In the search to solve the problems of the opioid epidemic, many Georgia cities and counties have resorted to drug buyback programs, armed paramedics with Naloxone, and developed programs that allow friends to report an overdose with no legal consequences.
Savannah has another idea. Georgia’s oldest city is taking drugmakers to court similar to the way governments have taken big tobacco to court.
The Gist: The city of Savannah has filed a lawsuit against several drug manufacturers and distributors alleging the companies “engaged in false and deceptive marketing regarding the risks of using opioid painkillers, downplayed the serious risk of addiction, and unlawfully distributed opioids into Savannah without reporting or stopping suspicious orders.”
Who is named in the lawsuit: Some of the biggest names in pharmaceuticals are specifically named in the lawsuit including:
- Purdue Pharma
- Teva Pharmaceutical
- Johnson & Johnson
- Janssen Pharmaceuticals
- Endo Health Solutions
- Watson Labaratories
- McKesson Corporation
- AmerisourceBergen Drug Corporation
- Cardinal Health Inc.
What is the goal of the lawsuit?: According to a news release, Savannah is seeking damages for the costs the city has incurred and continues to incur fighting the opioid epidemic, which it blames squarely on the pharmaceutical companies and their distributors. The suit also seeks punitive damages to ensure that the named companies will not engage in this activity in the future.
What are the claims made by the city?: The city claims that in an effort to increase profits, the drug companies engaged in deceptive practices to permit and encourage the use of pain pills for long-term relief of chronic conditions without regard to the long-term consequences of the drugs on patients.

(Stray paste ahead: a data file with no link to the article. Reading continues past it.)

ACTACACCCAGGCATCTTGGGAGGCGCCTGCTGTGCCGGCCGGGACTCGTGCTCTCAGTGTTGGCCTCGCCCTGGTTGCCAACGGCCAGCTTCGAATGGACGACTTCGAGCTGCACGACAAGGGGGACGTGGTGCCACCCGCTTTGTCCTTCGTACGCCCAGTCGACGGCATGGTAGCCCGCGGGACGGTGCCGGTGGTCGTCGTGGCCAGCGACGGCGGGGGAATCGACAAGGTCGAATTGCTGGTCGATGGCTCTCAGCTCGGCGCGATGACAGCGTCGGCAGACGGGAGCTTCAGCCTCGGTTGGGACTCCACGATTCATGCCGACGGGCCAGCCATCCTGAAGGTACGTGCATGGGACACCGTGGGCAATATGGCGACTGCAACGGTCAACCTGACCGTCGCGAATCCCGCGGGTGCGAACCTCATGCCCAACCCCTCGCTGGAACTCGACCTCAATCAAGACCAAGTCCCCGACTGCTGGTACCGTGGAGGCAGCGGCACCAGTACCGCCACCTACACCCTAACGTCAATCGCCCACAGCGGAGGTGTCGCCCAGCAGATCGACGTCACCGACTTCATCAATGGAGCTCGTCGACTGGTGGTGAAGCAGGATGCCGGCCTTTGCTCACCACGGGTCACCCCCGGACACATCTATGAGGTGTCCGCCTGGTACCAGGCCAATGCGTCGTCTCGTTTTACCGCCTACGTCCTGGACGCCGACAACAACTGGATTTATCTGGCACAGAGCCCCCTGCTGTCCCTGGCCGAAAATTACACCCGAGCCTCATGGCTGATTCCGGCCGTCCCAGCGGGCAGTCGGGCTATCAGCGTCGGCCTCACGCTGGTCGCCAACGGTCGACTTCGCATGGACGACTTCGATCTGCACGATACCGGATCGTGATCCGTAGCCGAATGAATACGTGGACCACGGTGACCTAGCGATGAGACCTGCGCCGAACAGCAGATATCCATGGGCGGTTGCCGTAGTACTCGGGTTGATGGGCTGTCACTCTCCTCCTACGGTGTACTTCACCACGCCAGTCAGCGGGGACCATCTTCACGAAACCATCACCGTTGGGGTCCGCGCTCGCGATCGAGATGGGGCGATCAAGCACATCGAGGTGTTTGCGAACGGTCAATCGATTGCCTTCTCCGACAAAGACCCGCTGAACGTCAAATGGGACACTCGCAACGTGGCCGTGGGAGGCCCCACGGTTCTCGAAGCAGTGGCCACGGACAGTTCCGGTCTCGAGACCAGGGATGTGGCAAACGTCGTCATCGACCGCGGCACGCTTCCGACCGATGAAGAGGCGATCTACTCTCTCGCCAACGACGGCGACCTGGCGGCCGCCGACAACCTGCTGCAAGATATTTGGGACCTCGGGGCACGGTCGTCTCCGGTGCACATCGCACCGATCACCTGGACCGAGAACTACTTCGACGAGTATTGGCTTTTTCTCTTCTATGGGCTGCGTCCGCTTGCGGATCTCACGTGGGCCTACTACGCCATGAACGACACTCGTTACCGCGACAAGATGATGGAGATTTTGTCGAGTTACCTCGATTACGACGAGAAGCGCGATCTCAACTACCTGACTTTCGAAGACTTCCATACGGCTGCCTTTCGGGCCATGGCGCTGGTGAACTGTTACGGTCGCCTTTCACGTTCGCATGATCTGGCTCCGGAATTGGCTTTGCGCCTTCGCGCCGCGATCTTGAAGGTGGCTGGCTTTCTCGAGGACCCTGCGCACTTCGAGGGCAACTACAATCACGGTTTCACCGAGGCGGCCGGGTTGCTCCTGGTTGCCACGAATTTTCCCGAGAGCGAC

By the numbers: Opioid addiction has had a strong impact on Savannah and the state of Georgia. Here are some of the statistics the city took into account before considering this action against the pharmaceutical companies.
- Georgia has an opioid prescription rate of 90.7 per 100 people, which ranks eighteenth in the country. The National median prescription rate is 82.5.
- Between 2006 and 2016, Chatham County experienced an annual rate as high as 104.5 opioid prescriptions per 100 people within the County, and averaged 96 opioid prescriptions per 100 people within the County during this period.
- According to the CDC, from 2001 to 2015, Georgia’s death rate due to opioid overdoses increased nearly 400 percent.
Talking Points: The mayor of Savannah said the following about the lawsuit in a statement:
“Everything that we have learned about the opioid crisis points to the pharmaceutical industry as being largely responsible for where we are today. If someone must step up in order to help put a stop to the devastation that opioid abuse has inflicted on our nation, state, and city, Savannah is proud to do so.”z
The Context: Savannah is not the only city to sue drug companies for the opioid epidemic. It joins New York City and more than 60 other municipalities that have filed similar lawsuits. In Georgia, Fulton, DeKalb, Candler and Athens-Clarke counties are also suing opioid manufacturers.